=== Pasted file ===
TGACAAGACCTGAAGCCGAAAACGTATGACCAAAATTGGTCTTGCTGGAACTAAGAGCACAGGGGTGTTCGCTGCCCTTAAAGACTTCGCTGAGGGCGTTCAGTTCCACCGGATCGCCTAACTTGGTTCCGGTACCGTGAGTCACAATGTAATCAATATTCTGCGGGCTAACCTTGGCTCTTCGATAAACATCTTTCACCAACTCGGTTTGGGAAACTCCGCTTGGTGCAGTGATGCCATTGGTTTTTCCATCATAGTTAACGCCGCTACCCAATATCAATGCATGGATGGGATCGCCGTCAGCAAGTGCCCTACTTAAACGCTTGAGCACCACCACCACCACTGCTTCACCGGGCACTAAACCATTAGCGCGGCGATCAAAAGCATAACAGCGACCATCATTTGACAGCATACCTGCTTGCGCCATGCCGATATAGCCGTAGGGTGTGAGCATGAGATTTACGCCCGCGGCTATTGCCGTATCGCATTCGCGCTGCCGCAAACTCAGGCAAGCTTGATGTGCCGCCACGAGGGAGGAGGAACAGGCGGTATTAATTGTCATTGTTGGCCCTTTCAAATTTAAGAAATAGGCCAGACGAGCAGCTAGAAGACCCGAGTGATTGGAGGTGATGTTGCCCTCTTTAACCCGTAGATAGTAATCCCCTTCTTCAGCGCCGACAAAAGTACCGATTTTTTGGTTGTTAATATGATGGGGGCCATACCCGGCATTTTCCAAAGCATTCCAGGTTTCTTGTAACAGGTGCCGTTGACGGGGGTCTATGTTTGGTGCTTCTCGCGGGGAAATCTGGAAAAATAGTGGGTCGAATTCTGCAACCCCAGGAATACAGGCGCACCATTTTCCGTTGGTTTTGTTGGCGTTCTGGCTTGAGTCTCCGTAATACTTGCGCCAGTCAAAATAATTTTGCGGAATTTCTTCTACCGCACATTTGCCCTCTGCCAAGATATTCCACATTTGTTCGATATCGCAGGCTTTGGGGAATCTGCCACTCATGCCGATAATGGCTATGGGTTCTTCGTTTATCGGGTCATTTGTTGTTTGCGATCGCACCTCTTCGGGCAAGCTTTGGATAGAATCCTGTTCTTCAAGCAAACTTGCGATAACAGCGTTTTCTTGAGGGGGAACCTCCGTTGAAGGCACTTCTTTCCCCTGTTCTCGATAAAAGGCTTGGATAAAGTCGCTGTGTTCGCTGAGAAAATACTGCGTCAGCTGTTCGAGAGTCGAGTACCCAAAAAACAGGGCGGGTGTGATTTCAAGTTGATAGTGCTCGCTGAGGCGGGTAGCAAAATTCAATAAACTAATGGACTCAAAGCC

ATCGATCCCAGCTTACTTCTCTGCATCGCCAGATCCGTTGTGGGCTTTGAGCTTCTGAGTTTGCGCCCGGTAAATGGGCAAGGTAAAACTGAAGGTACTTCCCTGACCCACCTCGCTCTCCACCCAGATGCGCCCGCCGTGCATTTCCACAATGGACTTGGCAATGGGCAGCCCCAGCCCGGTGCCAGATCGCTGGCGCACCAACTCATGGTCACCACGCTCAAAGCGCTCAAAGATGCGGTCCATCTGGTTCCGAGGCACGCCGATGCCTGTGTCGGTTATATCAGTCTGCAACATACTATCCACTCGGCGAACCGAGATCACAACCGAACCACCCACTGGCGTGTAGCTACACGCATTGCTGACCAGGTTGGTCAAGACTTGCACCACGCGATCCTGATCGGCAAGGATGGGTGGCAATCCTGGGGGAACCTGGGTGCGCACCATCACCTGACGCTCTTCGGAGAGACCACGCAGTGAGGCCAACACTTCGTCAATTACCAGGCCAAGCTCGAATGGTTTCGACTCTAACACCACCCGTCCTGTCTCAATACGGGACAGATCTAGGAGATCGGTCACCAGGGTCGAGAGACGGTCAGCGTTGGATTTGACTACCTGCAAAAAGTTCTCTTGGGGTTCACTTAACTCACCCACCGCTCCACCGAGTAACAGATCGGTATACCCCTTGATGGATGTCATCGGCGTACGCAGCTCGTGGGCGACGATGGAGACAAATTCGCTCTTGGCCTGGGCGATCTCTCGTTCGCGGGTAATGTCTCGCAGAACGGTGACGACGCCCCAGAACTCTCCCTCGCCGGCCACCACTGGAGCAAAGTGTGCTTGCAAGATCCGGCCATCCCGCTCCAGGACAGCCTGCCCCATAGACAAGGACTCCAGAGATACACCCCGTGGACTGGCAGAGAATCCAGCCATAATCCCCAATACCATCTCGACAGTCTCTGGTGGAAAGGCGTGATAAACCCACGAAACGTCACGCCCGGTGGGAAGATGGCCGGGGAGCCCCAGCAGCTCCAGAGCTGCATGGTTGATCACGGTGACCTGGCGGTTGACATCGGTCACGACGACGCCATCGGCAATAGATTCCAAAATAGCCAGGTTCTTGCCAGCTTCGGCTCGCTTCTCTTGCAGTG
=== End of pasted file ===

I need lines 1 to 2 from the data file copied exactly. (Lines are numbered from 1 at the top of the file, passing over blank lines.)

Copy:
TGACAAGACCTGAAGCCGAAAACGTATGACCAAAATTGGTCTTGCTGGAACTAAGAGCACAGGGGTGTTCGCTGCCCTTAAAGACTTCGCTGAGGGCGTTCAGTTCCACCGGATCGCCTAACTTGGTTCCGGTACCGTGAGTCACAATGTAATCAATATTCTGCGGGCTAACCTTGGCTCTTCGATAAACATCTTTCACCAACTCGGTTTGGGAAACTCCGCTTGGTGCAGTGATGCCATTGGTTTTTCCATCATAGTTAACGCCGCTACCCAATATCAATGCATGGATGGGATCGCCGTCAGCAAGTGCCCTACTTAAACGCTTGAGCACCACCACCACCACTGCTTCACCGGGCACTAAACCATTAGCGCGGCGATCAAAAGCATAACAGCGACCATCATTTGACAGCATACCTGCTTGCGCCATGCCGATATAGCCGTAGGGTGTGAGCATGAGATTTACGCCCGCGGCTATTGCCGTATCGCATTCGCGCTGCCGCAAACTCAGGCAAGCTTGATGTGCCGCCACGAGGGAGGAGGAACAGGCGGTATTAATTGTCATTGTTGGCCCTTTCAAATTTAAGAAATAGGCCAGACGAGCAGCTAGAAGACCCGAGTGATTGGAGGTGATGTTGCCCTCTTTAACCCGTAGATAGTAATCCCCTTCTTCAGCGCCGACAAAAGTACCGATTTTTTGGTTGTTAATATGATGGGGGCCATACCCGGCATTTTCCAAAGCATTCCAGGTTTCTTGTAACAGGTGCCGTTGACGGGGGTCTATGTTTGGTGCTTCTCGCGGGGAAATCTGGAAAAATAGTGGGTCGAATTCTGCAACCCCAGGAATACAGGCGCACCATTTTCCGTTGGTTTTGTTGGCGTTCTGGCTTGAGTCTCCGTAATACTTGCGCCAGTCAAAATAATTTTGCGGAATTTCTTCTACCGCACATTTGCCCTCTGCCAAGATATTCCACATTTGTTCGATATCGCAGGCTTTGGGGAATCTGCCACTCATGCCGATAATGGCTATGGGTTCTTCGTTTATCGGGTCATTTGTTGTTTGCGATCGCACCTCTTCGGGCAAGCTTTGGATAGAATCCTGTTCTTCAAGCAAACTTGCGATAACAGCGTTTTCTTGAGGGGGAACCTCCGTTGAAGGCACTTCTTTCCCCTGTTCTCGATAAAAGGCTTGGATAAAGTCGCTGTGTTCGCTGAGAAAATACTGCGTCAGCTGTTCGAGAGTCGAGTACCCAAAAAACAGGGCGGGTGTGATTTCAAGTTGATAGTGCTCGCTGAGGCGGGTAGCAAAATTCAATAAACTAATGGACTCAAAGCC

ATCGATCCCAGCTTACTTCTCTGCATCGCCAGATCCGTTGTGGGCTTTGAGCTTCTGAGTTTGCGCCCGGTAAATGGGCAAGGTAAAACTGAAGGTACTTCCCTGACCCACCTCGCTCTCCACCCAGATGCGCCCGCCGTGCATTTCCACAATGGACTTGGCAATGGGCAGCCCCAGCCCGGTGCCAGATCGCTGGCGCACCAACTCATGGTCACCACGCTCAAAGCGCTCAAAGATGCGGTCCATCTGGTTCCGAGGCACGCCGATGCCTGTGTCGGTTATATCAGTCTGCAACATACTATCCACTCGGCGAACCGAGATCACAACCGAACCACCCACTGGCGTGTAGCTACACGCATTGCTGACCAGGTTGGTCAAGACTTGCACCACGCGATCCTGATCGGCAAGGATGGGTGGCAATCCTGGGGGAACCTGGGTGCGCACCATCACCTGACGCTCTTCGGAGAGACCACGCAGTGAGGCCAACACTTCGTCAATTACCAGGCCAAGCTCGAATGGTTTCGACTCTAACACCACCCGTCCTGTCTCAATACGGGACAGATCTAGGAGATCGGTCACCAGGGTCGAGAGACGGTCAGCGTTGGATTTGACTACCTGCAAAAAGTTCTCTTGGGGTTCACTTAACTCACCCACCGCTCCACCGAGTAACAGATCGGTATACCCCTTGATGGATGTCATCGGCGTACGCAGCTCGTGGGCGACGATGGAGACAAATTCGCTCTTGGCCTGGGCGATCTCTCGTTCGCGGGTAATGTCTCGCAGAACGGTGACGACGCCCCAGAACTCTCCCTCGCCGGCCACCACTGGAGCAAAGTGTGCTTGCAAGATCCGGCCATCCCGCTCCAGGACAGCCTGCCCCATAGACAAGGACTCCAGAGATACACCCCGTGGACTGGCAGAGAATCCAGCCATAATCCCCAATACCATCTCGACAGTCTCTGGTGGAAAGGCGTGATAAACCCACGAAACGTCACGCCCGGTGGGAAGATGGCCGGGGAGCCCCAGCAGCTCCAGAGCTGCATGGTTGATCACGGTGACCTGGCGGTTGACATCGGTCACGACGACGCCATCGGCAATAGATTCCAAAATAGCCAGGTTCTTGCCAGCTTCGGCTCGCTTCTCTTGCAGTG